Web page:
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Advocates' Report Faults County, State on Collecting Child Support


Ventura County is "nicely average" in a state woefully inept at collecting child support from deadbeat parents, three child-advocacy groups said in a report released today.

Calling child support the best hope for children to escape poverty as officials place new time limits on public aid, Children Now and two other advocacy groups rank Ventura County's child-support collection program 27th among the state's 58 counties.

Drafters of the report say that Ventura County's middle-of-the-pack ranking comes in a state with one of the worst publicly funded child-support collection programs in the nation.

"Ventura is nicely average in a very bad state," said Leora Gershenzon, an attorney with the San Francisco-based National Center for Youth Law and primary author of the report.

The report is a mix of good and bad results for Ventura County, which last year managed 36,000 cases and collected $34.5 million.

The report ranks the county fifth statewide in recouping welfare checks doled out to single parents on public aid, fourth in its ability to locate parents and assets and 11th in proving paternity. But the county is 44th in the state in its ability to collect support, reeling in $2.49 for every dollar spent in the collection effort. The report also faults the county program for operating at a $343,000 deficit last year.

Although he had yet to see the report, Gregory D. Totten, the chief deputy district attorney in charge of Ventura County child-support enforcement, defended the agency's record in tracking down and collecting child support from absent parents.

"We've had a good program in place for many years," Totten said. "By no means is this an indicator that our staff is not doing the job. They represent people that care deeply about this program."

Statistical analysis conducted by the California District Attorneys Assn. this year, Totten pointed out, shows that just 52.5% of all child-support cases handled in California are collectible.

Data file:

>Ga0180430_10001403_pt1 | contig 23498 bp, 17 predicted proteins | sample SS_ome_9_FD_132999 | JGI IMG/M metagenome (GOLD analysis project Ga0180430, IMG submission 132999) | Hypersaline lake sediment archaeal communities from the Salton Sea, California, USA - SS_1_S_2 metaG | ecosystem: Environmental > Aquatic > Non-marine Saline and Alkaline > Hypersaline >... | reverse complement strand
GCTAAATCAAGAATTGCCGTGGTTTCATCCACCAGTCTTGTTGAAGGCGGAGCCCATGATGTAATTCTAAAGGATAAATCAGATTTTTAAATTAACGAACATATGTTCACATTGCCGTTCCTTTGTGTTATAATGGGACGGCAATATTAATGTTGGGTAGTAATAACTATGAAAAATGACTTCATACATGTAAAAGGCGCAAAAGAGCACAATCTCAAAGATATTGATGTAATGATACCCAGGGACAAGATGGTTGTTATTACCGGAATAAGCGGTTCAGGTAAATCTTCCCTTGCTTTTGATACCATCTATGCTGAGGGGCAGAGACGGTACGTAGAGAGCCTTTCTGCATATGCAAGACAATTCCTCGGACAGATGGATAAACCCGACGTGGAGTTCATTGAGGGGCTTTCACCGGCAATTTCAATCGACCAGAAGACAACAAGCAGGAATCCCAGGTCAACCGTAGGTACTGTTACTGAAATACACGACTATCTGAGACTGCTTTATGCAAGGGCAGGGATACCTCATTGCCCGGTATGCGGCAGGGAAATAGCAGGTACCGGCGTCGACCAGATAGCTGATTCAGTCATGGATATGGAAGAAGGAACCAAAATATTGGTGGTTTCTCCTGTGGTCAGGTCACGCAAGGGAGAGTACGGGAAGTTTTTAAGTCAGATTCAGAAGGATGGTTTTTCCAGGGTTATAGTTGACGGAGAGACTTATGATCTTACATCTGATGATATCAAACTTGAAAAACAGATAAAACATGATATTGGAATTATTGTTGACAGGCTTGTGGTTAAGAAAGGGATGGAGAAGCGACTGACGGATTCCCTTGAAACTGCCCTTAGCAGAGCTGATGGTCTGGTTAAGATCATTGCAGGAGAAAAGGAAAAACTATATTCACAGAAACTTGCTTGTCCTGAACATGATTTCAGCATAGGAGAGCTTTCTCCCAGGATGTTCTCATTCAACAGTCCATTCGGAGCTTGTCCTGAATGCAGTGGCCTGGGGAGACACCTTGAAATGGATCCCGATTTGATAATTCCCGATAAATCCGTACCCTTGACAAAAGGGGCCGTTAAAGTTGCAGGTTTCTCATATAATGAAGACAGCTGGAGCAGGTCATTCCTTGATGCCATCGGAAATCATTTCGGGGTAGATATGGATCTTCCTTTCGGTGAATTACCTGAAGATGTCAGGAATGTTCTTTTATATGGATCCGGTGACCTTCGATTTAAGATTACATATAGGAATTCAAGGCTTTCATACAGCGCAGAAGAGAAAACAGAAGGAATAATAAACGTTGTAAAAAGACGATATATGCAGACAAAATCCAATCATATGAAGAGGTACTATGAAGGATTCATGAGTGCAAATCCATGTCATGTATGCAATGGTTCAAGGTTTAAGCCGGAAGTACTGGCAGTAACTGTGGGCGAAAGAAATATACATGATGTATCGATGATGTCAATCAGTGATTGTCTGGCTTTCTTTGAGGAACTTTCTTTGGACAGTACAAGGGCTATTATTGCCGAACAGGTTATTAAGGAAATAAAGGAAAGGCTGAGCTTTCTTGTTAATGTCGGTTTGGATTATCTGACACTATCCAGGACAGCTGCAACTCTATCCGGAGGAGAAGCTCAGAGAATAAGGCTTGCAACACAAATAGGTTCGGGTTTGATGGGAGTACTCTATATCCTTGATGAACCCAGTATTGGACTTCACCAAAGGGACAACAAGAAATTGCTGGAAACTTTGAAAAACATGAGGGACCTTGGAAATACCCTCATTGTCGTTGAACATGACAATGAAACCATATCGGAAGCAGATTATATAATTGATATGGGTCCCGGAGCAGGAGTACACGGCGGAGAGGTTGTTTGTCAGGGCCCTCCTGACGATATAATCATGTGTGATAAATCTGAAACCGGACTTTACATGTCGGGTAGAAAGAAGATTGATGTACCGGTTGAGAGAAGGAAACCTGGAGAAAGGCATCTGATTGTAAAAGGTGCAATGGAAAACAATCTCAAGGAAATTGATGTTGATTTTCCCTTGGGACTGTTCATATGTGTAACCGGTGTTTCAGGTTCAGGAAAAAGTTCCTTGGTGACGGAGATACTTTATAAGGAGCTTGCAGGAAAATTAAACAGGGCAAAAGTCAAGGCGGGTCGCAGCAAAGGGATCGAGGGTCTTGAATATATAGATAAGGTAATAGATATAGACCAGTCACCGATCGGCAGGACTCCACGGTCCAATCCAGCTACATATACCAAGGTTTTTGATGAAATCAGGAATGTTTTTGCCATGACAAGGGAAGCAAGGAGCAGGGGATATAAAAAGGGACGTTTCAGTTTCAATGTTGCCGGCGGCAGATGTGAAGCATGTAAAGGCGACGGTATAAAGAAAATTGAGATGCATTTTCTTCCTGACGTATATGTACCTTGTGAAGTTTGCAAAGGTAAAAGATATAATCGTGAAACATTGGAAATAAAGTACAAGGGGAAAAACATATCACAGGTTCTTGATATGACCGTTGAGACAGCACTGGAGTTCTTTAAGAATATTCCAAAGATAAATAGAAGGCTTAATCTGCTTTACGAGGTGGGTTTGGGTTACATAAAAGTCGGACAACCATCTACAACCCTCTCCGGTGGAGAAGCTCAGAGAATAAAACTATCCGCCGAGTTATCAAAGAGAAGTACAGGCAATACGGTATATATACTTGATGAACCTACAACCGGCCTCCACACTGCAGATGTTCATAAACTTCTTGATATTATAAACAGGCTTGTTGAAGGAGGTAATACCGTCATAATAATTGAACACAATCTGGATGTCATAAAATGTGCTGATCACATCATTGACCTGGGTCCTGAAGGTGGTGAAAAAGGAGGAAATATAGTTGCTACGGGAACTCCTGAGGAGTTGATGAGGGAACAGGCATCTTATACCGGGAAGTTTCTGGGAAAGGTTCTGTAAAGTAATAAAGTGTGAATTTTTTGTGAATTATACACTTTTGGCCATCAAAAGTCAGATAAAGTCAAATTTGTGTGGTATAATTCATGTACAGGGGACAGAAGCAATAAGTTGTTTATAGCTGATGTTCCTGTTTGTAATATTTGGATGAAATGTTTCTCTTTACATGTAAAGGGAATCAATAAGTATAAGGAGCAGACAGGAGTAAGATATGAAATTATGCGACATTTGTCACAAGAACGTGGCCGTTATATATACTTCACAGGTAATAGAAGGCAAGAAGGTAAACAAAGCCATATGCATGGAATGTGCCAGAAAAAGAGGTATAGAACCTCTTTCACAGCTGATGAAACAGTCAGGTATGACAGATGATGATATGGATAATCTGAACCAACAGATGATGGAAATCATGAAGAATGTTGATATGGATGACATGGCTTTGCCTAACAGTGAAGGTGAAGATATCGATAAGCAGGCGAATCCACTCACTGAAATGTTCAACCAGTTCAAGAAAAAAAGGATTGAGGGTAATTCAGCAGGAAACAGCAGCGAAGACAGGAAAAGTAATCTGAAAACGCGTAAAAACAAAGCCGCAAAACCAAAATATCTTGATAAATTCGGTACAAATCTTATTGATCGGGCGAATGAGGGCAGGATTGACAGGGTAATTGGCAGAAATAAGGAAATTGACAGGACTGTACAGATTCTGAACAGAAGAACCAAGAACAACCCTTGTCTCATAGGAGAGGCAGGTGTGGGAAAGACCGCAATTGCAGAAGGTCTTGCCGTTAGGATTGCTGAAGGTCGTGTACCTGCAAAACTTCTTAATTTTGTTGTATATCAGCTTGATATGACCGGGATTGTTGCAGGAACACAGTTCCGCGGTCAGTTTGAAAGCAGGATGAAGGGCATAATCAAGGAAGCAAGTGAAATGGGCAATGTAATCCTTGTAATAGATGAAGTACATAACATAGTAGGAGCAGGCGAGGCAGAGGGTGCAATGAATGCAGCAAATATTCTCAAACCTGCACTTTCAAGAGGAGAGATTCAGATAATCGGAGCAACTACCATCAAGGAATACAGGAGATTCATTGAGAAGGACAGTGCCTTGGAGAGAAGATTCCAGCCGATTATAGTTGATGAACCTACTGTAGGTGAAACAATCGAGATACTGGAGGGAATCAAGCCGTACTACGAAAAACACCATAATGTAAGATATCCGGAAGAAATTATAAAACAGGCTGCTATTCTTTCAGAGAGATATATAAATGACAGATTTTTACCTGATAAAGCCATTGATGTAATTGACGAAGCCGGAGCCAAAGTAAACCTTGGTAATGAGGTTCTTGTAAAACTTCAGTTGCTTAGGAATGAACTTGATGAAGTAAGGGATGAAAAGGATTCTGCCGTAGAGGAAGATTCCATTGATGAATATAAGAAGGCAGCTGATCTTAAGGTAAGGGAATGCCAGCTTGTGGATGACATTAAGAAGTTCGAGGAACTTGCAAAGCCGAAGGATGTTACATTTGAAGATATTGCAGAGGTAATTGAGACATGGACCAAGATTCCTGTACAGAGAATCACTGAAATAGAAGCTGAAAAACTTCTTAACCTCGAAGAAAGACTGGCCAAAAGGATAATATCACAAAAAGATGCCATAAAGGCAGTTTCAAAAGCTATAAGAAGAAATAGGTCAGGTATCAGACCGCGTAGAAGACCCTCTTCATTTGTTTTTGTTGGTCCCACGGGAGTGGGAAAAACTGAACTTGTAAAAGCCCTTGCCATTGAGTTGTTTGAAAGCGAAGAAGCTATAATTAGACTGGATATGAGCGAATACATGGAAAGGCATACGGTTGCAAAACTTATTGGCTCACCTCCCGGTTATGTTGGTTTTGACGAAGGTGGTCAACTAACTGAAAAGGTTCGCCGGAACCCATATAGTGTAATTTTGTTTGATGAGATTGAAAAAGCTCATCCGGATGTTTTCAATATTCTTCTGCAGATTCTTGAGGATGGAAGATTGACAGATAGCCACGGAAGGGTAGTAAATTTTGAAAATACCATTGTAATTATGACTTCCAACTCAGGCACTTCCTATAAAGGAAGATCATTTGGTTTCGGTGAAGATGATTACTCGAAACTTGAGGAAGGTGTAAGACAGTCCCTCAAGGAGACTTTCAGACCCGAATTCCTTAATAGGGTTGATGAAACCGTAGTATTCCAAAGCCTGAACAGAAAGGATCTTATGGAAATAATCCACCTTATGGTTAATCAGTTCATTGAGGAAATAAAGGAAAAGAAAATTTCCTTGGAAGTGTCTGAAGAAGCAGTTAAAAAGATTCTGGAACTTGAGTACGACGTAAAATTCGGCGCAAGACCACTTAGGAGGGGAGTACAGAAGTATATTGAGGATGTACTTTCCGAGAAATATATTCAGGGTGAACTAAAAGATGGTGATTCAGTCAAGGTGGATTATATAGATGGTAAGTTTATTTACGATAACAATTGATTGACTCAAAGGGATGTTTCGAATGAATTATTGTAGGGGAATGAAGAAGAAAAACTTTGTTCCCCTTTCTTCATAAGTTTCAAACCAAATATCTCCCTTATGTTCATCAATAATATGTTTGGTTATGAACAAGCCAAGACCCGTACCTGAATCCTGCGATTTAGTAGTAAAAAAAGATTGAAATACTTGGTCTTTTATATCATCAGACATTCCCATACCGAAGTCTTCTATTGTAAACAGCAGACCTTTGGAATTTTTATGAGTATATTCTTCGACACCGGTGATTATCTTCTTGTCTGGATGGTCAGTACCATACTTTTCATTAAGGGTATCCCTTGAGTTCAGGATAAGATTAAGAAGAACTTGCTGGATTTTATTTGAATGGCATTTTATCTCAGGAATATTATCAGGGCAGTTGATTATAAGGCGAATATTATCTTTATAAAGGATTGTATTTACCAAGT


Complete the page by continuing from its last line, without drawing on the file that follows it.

The remaining cases involve noncustodial parents out of the country or in jail or people whose identities are unknown.

"In many instances, we have custodial parents that come in and ask for our services when they go on aid but don't disclose the identity of the noncustodial parent," Totten said. "If you can imagine tracking down someone without clear information as to who the person is, it's pretty hard to do."

Still, the report, "California's Child Support Failure: Stalling Welfare Reform," faults the state child-support system for failing more children than it serves. The state collects support for just 14% of the 3.5 million children in the system, the report said.

"The state as a whole--all counties--should be concerned about the lack of oversight and the tolerance for poor performance that goes on at the state level," said Amy Dominguez-Arms, director of policy for Children Now.

Unfortunately, the groups said, performance levels across the state are expected to decline further.

A glitch-ridden computer system installed in 23 counties over the last year, including in Ventura County, was designed to link county computer systems and improve collection efforts.

Instead, accounting records were thrown into disarray, checks disappeared into an electronic void and the system created a huge backlog in opening new cases.

After seven months of using the new computers, Ventura County Dist. Atty. Michael D. Bradbury decided to pull the plug in June. County officials are now analyzing a system used in Wyoming that would cost about $5 million and would take six to eight months to install, Totten said.

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